KUALA LUMPUR -- Chinese tourist arrivals to Southeast Asia's top three destinations have been declining in recent months. Political upheavals, a missing airliner and unfavorable exchange rates are some of the factors that have deterred Chinese travelers from Malaysia, Singapore and Thailand. But Japan has seen encouraging numbers of Chinese heading back in response to tourism promotions.
"Would you believe me if I said we have not received any groups from China lately?" Candy Chung lamented. The general manager of Popular Express Travel, a leading tour operator in Kota Kinabalu, East Malaysia, said that business from China, which made up about 40% of sales, dropped drastically after Malaysia Airlines Flight 370 disappeared in March. The plane was en route from Kuala Lumpur to Beijing with 239 people on board, more than half of whom were Chinese nationals.
Although tourist arrivals in Malaysia grew 10% compared with the same period a year earlier in the first five months of 2014, the number from China declined 6.5%. In May alone, it fell 32%. Malaysia's MIDF Investment Research expects the figure will be worse in the latter half of the year. This year has been designated "Visit Malaysia" year. But the government canceled all promotion events in China after MH370 disappeared. Travelers from China accounted for 7% of total arrivals, the third-largest group after Singapore and Indonesia.
Chinese tourists are known as big spenders. They spend $1,086 per day on average, excluding lodging, when traveling aboard, according to Chinese International Travel Monitor 2014, compiled by Hotels.com. Tourists from China are generally wealthy, with average annual household incomes five-times greater than the 2013 national average of $8,082. More than half of those surveyed by the leading online accommodation booking website said they would spend mostly on shopping. Sightseeing and dining take second and third place respectively.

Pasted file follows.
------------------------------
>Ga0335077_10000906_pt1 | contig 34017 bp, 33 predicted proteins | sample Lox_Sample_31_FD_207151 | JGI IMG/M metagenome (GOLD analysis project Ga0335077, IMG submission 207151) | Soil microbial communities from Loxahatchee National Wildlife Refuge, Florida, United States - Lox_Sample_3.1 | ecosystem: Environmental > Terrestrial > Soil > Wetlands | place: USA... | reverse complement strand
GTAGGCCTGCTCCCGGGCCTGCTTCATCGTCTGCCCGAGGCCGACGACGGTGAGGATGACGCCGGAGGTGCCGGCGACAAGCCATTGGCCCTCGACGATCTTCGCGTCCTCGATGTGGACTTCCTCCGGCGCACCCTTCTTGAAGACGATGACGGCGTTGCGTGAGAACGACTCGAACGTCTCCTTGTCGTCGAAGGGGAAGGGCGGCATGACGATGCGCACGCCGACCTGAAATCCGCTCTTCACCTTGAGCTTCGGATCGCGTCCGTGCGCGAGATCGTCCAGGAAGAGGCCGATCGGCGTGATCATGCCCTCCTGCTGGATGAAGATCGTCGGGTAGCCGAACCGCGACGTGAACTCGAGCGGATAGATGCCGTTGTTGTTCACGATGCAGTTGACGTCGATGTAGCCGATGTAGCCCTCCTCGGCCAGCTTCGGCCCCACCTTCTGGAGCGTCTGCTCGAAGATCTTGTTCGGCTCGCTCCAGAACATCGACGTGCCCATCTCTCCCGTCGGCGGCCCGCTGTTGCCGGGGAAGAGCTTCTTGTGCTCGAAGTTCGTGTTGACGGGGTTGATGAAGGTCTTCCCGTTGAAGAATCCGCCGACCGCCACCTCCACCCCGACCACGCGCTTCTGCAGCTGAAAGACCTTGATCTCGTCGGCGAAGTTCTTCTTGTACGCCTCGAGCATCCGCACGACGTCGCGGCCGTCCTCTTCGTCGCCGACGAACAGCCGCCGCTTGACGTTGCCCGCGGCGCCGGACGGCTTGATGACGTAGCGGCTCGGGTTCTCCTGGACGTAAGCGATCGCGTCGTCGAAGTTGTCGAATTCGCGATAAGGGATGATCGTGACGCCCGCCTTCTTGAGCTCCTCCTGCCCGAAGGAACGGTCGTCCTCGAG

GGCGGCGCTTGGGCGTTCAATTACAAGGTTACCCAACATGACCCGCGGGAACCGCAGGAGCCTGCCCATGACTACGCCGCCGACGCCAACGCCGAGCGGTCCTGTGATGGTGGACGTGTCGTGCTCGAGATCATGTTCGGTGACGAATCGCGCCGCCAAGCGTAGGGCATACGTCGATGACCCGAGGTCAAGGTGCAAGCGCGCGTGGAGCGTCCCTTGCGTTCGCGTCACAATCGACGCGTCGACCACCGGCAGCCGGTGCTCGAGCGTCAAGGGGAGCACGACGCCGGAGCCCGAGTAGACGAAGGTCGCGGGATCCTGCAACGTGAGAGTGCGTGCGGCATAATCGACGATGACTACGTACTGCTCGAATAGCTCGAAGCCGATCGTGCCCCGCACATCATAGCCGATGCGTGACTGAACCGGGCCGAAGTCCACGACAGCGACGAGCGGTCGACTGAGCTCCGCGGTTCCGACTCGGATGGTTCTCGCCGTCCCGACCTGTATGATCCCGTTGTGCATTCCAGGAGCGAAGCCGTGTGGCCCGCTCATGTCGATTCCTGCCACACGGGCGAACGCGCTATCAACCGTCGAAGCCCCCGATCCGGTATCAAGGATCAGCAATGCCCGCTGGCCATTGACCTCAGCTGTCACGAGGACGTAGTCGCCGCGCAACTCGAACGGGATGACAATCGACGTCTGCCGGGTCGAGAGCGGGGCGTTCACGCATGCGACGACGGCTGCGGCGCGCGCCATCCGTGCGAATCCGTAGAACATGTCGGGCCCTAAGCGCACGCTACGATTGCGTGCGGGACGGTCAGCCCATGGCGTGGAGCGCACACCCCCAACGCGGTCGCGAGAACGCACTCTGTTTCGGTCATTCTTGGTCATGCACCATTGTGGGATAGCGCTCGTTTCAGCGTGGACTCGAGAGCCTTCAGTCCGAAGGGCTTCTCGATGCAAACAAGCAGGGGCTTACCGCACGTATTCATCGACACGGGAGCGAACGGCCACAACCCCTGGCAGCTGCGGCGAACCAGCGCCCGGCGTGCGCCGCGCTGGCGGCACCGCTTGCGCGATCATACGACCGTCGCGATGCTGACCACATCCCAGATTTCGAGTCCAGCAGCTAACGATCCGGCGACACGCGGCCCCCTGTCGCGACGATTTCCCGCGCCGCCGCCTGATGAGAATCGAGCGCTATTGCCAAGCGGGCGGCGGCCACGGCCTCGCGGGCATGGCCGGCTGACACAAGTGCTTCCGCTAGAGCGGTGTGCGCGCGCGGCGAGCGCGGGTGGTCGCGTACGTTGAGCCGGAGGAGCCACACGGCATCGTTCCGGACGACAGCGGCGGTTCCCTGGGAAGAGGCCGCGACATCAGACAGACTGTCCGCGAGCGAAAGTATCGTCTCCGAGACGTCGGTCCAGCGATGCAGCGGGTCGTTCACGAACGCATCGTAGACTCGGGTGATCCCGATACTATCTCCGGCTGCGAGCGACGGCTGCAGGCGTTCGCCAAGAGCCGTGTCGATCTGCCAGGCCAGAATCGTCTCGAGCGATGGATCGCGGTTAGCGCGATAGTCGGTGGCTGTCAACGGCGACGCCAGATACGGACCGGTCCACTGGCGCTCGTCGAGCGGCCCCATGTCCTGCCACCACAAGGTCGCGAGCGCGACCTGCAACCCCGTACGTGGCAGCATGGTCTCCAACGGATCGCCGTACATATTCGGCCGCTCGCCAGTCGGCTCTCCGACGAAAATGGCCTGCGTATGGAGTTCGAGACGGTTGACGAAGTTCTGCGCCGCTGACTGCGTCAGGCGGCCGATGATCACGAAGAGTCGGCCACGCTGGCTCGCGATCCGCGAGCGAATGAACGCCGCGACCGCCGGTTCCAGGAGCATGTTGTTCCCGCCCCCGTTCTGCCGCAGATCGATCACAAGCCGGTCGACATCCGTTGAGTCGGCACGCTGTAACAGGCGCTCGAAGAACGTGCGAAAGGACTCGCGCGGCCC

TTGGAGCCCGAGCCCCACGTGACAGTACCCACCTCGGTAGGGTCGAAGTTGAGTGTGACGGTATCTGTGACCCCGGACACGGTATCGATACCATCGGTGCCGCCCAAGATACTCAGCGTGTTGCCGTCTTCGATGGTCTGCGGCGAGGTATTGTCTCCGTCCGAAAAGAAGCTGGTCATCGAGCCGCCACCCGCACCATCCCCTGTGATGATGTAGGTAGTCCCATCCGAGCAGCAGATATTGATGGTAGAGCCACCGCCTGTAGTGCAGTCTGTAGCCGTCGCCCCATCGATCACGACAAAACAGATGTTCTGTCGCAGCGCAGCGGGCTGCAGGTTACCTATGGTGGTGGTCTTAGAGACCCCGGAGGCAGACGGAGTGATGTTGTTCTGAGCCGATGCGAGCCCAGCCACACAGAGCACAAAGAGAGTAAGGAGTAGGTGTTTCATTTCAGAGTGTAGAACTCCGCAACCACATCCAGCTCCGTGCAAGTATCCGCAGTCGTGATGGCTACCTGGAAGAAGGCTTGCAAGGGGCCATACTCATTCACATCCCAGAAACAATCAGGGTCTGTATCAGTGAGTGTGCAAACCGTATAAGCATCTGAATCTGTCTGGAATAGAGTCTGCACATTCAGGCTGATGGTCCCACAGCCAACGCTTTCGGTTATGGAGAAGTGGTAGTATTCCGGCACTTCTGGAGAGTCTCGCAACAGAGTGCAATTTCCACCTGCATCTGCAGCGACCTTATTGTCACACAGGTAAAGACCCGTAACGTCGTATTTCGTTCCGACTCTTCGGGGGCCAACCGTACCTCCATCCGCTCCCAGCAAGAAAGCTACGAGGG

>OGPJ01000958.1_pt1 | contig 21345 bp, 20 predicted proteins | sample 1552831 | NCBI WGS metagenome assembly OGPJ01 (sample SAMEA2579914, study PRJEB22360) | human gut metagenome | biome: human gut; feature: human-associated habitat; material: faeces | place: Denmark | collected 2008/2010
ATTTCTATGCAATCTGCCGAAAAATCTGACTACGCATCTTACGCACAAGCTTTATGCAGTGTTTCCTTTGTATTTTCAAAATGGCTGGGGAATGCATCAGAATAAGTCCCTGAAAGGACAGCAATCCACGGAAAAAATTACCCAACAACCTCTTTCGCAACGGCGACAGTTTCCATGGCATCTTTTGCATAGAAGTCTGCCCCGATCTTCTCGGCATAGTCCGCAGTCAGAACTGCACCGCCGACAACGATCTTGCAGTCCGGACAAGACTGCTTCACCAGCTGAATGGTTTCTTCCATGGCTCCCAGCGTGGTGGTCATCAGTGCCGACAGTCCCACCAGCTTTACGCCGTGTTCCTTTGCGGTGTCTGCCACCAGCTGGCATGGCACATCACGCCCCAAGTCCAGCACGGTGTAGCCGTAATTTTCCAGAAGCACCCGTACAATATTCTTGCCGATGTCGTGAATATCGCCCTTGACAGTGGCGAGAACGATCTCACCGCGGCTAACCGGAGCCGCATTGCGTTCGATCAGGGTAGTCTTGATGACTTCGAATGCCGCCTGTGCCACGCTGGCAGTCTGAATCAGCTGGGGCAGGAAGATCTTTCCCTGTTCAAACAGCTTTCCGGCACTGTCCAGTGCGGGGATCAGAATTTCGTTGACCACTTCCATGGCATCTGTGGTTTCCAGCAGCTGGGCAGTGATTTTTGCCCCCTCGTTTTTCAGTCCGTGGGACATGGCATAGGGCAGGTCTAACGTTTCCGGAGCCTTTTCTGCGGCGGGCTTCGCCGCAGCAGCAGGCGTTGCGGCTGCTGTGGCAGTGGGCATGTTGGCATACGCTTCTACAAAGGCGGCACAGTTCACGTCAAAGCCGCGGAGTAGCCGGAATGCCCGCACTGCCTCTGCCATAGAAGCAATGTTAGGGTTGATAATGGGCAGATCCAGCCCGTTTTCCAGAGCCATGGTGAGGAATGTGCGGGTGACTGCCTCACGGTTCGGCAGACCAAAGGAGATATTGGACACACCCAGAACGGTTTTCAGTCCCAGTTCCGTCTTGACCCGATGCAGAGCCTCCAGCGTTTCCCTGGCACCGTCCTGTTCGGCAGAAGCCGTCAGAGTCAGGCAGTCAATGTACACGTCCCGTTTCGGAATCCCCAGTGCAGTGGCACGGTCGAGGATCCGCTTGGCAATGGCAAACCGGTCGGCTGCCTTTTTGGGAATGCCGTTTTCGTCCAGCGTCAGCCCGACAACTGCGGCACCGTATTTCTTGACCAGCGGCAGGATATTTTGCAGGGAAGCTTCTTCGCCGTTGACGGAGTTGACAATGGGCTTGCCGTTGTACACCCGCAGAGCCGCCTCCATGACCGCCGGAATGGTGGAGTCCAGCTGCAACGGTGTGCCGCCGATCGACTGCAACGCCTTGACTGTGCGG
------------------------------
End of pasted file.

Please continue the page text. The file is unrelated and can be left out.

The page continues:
In 2013, Chinese travelers contributed 18% of the 65.4 billion ringgit ($20.7 billion) that Malaysia earned through tourism. MIDF noted Chinese tend to buy luxury goods abroad due to the cheaper prices and wider choice.
The decline of Chinese tourists is even more severe in Singapore, falling 27% for the Jan.-May period. The strong Singapore dollar is one of the factors keeping Chinese away. The dollar has risen 3% against the yuan in the past year. Chinese tourists were still the biggest spenders in Singapore in the first quarter of 2014, generating 800 million Singapore dollars ($641 million). Out of this, 48% was spent on shopping, according to Singapore Tourism Board.
In Thailand, Chinese arrivals, which topped the ranking of foreign visitors to the kingdom, fell 21% in Jan.-July. The drop is higher than the overall decline of 10% for the same period, which has been marred by political instability. To turn the tide, the current government, under Thailand's military junta, introduced free visas for Chinese travelers from August through November.
Japan's situation is different. After a hiatus caused by soured bilateral relations, Chinese are traveling to Japan again. Chinese arrivals doubled in July to 281,200 people, compared to the same month last year. They also topped international arrivals for the first time since July 2012. Between January and July, the total number of Chinese visitors to Japan swelled 90.8% year-on-year to 1,290,300, according to the Japan National Tourism Organization.
JNTO attributed the growth to the increased number of chartered flights and cruises, and the success of promotional activities carried out by travel agents. The tourism organization has stepped up its campaign through collaborations with cruise companies and tour operators to capitalize on the peak summer season.